Dangers of Technology: The American Family Association's OneNewsNow site has a standard practice of using the word "homosexual" instead of "gay." They even set up a filter to automatically make the change. This didn't serve ONN well when a sprinter named Tyson Gay made news at the U.S. Olympic track and field trials. He suddenly became Tyson Homosexual when the site's filter got a hold of an AP story. The same thing happened several year's ago at a different publication when a filter changed the name of the airplane which dropped the atomic bomb on Hiroshima to the "Enola Homosexual."

Dangers of Technology, Part 2: "Please note the important 4th writethru to SCOC-Cromwell which corrects the name of the former Supreme Court judge to Michel Bastarache, which had been changed to Bastard by a spellcheck error." (Canadian Press).
Food for Thought: The source who told us last week about Michelle Obama getting lobster and caviar delivered to her room at the Waldorf-Astoria must have been under the influence of a mind-altering drug. She was not even staying at the Waldorf. We regret the mistake, and our former source is going to regret it, too...(New York Post).

Last But Not Least: Readers of the New Hampshire-based Valley News couldn't help but shake their heads. On July 21, the paper's lead story reported Barack Obama had called the situation in Afghanistan "precarious," but the biggest news was far above the fold: the paper had misspelled its own name. People were reading the Valley Newss.
"Readers may have noticed that the Valley News misspelled its own name on yesterday's front page," read a subsequent editor's note. "Given that we routinely call on other institutions to hold themselves accountable for their mistakes, let us say for the record: we sure feel silly." (Craig Silverman).

Wednesday, December 17, 2008

Goodby to American Cars

Like many Americans, I am a certified car nut.

When I was young, I spent many a happy hour with pencil and paper doodling cars of my own design. When I got older, I'd ride my bike to the new car showrooms to pick up the glossy literature on the latest models every fall.

When I turned 16, my father bought what was charitably called a "business coupe" meaning one sun visor, no radio. It gave basic transportation a bad name. But I could get my fingernails dirty working on it to my great joy.

It is not surprising, therefore, that I've owned a lot of cars over the years. Among them: Fords, Chevys, Buicks and Chryslers.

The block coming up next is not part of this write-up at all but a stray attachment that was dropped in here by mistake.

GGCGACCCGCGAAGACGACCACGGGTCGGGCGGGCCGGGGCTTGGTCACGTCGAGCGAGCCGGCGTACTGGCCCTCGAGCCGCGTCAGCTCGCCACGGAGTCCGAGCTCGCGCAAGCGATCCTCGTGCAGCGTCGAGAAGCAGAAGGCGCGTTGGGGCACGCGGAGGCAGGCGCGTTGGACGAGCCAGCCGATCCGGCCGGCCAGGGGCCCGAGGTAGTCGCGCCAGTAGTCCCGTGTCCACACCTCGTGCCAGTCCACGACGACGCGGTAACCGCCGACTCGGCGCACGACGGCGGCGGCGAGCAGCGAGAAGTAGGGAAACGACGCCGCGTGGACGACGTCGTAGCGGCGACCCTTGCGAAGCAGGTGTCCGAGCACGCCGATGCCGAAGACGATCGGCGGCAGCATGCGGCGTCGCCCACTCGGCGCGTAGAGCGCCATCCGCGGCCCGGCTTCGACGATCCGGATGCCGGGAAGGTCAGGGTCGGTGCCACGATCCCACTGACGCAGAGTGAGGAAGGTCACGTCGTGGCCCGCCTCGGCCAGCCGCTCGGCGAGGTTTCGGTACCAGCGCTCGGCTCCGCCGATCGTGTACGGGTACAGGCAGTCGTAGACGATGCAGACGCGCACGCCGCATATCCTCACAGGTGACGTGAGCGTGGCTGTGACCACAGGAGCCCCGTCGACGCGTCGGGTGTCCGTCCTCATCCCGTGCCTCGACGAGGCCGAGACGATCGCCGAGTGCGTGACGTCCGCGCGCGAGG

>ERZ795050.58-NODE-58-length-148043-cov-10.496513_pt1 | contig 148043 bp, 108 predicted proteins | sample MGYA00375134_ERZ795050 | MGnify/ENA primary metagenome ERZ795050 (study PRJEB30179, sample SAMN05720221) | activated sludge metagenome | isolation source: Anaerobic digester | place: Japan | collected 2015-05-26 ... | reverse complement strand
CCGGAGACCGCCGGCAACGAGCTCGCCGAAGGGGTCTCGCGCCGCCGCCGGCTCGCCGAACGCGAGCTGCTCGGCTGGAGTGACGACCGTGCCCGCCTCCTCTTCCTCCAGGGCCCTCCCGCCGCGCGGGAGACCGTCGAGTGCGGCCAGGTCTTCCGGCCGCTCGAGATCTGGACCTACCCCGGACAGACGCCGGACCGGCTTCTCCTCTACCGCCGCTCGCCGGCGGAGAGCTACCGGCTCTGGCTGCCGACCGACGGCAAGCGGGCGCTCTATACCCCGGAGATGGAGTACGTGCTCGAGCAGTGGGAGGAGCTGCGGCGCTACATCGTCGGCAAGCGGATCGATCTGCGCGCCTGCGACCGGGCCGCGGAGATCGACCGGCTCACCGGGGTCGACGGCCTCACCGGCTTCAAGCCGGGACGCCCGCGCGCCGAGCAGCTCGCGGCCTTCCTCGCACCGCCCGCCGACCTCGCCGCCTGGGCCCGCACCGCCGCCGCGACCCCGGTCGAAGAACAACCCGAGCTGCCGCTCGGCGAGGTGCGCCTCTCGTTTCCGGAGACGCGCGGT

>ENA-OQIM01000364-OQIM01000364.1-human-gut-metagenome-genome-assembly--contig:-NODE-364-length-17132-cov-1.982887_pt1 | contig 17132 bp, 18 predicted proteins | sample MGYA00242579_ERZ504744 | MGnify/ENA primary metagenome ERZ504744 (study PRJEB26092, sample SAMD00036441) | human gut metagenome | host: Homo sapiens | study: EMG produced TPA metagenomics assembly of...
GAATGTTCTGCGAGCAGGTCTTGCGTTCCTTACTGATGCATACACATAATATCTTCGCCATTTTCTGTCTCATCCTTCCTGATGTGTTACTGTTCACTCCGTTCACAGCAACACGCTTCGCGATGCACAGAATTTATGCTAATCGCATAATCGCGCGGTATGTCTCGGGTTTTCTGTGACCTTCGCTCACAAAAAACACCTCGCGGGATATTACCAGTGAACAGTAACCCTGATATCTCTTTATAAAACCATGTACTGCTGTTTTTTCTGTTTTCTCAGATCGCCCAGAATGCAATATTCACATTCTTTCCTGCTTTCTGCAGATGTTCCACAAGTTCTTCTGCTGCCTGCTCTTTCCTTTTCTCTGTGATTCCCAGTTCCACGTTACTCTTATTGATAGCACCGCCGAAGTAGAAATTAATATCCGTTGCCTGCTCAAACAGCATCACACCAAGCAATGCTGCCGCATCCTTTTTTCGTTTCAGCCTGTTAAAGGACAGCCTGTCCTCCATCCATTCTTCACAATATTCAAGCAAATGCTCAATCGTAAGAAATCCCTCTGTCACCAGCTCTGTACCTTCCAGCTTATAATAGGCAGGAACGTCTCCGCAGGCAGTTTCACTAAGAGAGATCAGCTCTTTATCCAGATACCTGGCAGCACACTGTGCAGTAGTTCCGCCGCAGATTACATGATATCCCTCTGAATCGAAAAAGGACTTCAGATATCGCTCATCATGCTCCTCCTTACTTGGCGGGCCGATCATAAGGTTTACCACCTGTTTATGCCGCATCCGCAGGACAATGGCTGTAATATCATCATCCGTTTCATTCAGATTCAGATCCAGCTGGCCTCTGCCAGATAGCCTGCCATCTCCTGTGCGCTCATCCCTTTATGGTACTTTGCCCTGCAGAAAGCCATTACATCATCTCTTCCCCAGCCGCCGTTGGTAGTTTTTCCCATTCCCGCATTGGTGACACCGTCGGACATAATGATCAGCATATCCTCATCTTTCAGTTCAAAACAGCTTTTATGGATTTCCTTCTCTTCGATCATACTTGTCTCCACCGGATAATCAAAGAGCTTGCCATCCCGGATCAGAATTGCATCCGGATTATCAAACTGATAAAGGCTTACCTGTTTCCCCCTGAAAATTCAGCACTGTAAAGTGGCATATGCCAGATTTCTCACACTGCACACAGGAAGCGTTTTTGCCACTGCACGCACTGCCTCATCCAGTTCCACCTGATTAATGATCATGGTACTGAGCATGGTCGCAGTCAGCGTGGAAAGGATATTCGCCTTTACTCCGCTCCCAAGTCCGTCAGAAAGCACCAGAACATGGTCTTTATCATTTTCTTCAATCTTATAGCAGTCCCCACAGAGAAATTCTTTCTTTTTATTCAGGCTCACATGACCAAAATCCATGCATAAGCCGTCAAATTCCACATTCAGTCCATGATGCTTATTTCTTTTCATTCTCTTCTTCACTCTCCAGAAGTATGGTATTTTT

Every one of them was a beauty in the eye of this beholder. And every one of them was flawed.

My first Ford burned oil by the barrel. The Chevy came equipped with a assembly line worker's coffee cup still wedged into the engine compartment. The Buick ran hot even when it was going downhill in neutral. The Chrysler was oversized and underpowered.

My experience was the rule rather than the exception. It didn't matter. We loved our cars. They meant freedom. They meant status.

We Americans were taught that if you worked hard you would get ahead and when you got ahead, you could reap life's rewards. What better way to show off those rewards than with some Big Iron from Detroit.

They were chromed, they were sleek. Even though they were built on the philosophy of planned obsolescence, we as a nation of automotive junkies kept coming back for another fix.

Now we stand on a precipice. The Big Three automakers, after years of mismanagement, are in Washington begging for money.

If they don't get a cash injection soon, they could fail, throwing millions out of work, something this economy can't tolerate.

Many experts put the price tag for saving Detroit at between $75 billion and $125 billion.

As dire as the consequences may be, many in Congress are taking the Rhett Butler approach. Frankly, they don't give a damn.

You could make the point that we should. Aside from the economic conseqeunces, Ford, General Motors and Chyrsler are American as apple pie. Preserving them is almost like preserving a part of our country's heritage. It seems like the patriotic thing to do.

Do I care enough to rush out and buy an American car? No. Most of them still don't measure up to the imports. Besides, it wouldn't make any difference.

The automakers are damned by their failure to innovate, cursed by a lack of vision, hogtied by outlandish union contracts.

Thomas L. Friedman, writing in the New York Times, gave another reason for the collapse of the industry.

"General Motors could make money only by selling big, gas-guzzling S.U.V.s and trucks. Therefore, instead of focusing on making money by innovating around fuel efficiency, productivity and design, GM threw way too much energy into lobbying and maneuvering to protect its gas guzzlers."

General Motors, for their part, bought a full-page ad in the trade publication Automotive News, apologizing for its failures.

"While we're still the U.S. sales leader, we acknowledge we have disappointed you," the ad says. "At times we violated your trust by letting our quality fall below industry standards and our designs become lackluster. We have proliferated our brands and dealer network to the point where we lost adequate focus on our core U.S. market."